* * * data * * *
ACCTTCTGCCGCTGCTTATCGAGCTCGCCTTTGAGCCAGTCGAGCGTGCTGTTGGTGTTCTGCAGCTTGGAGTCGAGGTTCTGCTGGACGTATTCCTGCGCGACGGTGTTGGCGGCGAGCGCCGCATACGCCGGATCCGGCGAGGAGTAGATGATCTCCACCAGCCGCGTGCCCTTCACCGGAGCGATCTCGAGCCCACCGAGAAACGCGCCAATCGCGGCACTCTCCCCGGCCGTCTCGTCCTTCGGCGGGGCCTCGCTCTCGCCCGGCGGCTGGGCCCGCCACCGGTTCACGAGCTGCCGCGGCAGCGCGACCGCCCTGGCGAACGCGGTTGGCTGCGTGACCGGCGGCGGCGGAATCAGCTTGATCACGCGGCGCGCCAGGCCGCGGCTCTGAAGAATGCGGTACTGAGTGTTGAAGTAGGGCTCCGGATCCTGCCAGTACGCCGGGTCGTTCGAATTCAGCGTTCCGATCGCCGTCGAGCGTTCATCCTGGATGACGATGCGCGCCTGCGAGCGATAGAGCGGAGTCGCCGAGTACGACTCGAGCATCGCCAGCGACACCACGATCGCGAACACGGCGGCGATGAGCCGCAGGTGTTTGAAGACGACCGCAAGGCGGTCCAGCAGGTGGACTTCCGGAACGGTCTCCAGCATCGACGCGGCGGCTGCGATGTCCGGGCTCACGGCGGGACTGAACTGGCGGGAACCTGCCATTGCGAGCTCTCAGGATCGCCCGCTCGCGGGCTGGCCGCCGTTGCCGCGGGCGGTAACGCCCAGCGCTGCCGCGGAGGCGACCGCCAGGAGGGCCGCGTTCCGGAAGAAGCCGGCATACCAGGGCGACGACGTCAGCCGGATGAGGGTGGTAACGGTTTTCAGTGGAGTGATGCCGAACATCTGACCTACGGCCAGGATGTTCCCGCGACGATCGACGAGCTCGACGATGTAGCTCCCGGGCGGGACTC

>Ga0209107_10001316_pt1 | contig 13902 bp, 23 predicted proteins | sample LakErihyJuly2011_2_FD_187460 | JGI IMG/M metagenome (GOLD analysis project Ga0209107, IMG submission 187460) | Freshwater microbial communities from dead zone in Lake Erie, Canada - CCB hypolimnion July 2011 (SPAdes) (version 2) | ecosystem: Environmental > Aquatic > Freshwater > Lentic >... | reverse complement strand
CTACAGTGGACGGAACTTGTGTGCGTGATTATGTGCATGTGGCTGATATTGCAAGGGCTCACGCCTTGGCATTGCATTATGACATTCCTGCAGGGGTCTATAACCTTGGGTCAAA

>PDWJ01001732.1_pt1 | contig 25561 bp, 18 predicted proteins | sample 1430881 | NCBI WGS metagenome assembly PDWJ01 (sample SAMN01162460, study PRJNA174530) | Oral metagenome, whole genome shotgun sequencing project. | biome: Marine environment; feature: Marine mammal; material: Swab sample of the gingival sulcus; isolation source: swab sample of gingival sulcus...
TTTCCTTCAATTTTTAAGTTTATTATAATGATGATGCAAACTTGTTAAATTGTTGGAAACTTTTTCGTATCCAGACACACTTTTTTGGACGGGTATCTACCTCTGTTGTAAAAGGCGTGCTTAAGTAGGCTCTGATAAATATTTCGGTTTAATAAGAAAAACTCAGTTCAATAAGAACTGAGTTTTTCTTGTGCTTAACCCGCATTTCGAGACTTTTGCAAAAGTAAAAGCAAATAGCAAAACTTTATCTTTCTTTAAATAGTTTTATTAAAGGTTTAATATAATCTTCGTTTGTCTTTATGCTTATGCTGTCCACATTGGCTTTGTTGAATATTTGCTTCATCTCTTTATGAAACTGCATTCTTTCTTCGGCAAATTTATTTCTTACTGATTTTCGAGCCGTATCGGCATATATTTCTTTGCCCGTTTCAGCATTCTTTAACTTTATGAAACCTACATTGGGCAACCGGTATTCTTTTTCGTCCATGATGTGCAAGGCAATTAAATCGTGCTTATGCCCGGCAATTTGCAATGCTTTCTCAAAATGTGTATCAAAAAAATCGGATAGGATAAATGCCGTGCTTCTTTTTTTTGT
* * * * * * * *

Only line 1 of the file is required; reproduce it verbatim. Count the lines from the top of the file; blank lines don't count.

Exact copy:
ACCTTCTGCCGCTGCTTATCGAGCTCGCCTTTGAGCCAGTCGAGCGTGCTGTTGGTGTTCTGCAGCTTGGAGTCGAGGTTCTGCTGGACGTATTCCTGCGCGACGGTGTTGGCGGCGAGCGCCGCATACGCCGGATCCGGCGAGGAGTAGATGATCTCCACCAGCCGCGTGCCCTTCACCGGAGCGATCTCGAGCCCACCGAGAAACGCGCCAATCGCGGCACTCTCCCCGGCCGTCTCGTCCTTCGGCGGGGCCTCGCTCTCGCCCGGCGGCTGGGCCCGCCACCGGTTCACGAGCTGCCGCGGCAGCGCGACCGCCCTGGCGAACGCGGTTGGCTGCGTGACCGGCGGCGGCGGAATCAGCTTGATCACGCGGCGCGCCAGGCCGCGGCTCTGAAGAATGCGGTACTGAGTGTTGAAGTAGGGCTCCGGATCCTGCCAGTACGCCGGGTCGTTCGAATTCAGCGTTCCGATCGCCGTCGAGCGTTCATCCTGGATGACGATGCGCGCCTGCGAGCGATAGAGCGGAGTCGCCGAGTACGACTCGAGCATCGCCAGCGACACCACGATCGCGAACACGGCGGCGATGAGCCGCAGGTGTTTGAAGACGACCGCAAGGCGGTCCAGCAGGTGGACTTCCGGAACGGTCTCCAGCATCGACGCGGCGGCTGCGATGTCCGGGCTCACGGCGGGACTGAACTGGCGGGAACCTGCCATTGCGAGCTCTCAGGATCGCCCGCTCGCGGGCTGGCCGCCGTTGCCGCGGGCGGTAACGCCCAGCGCTGCCGCGGAGGCGACCGCCAGGAGGGCCGCGTTCCGGAAGAAGCCGGCATACCAGGGCGACGACGTCAGCCGGATGAGGGTGGTAACGGTTTTCAGTGGAGTGATGCCGAACATCTGACCTACGGCCAGGATGTTCCCGCGACGATCGACGAGCTCGACGATGTAGCTCCCGGGCGGGACTC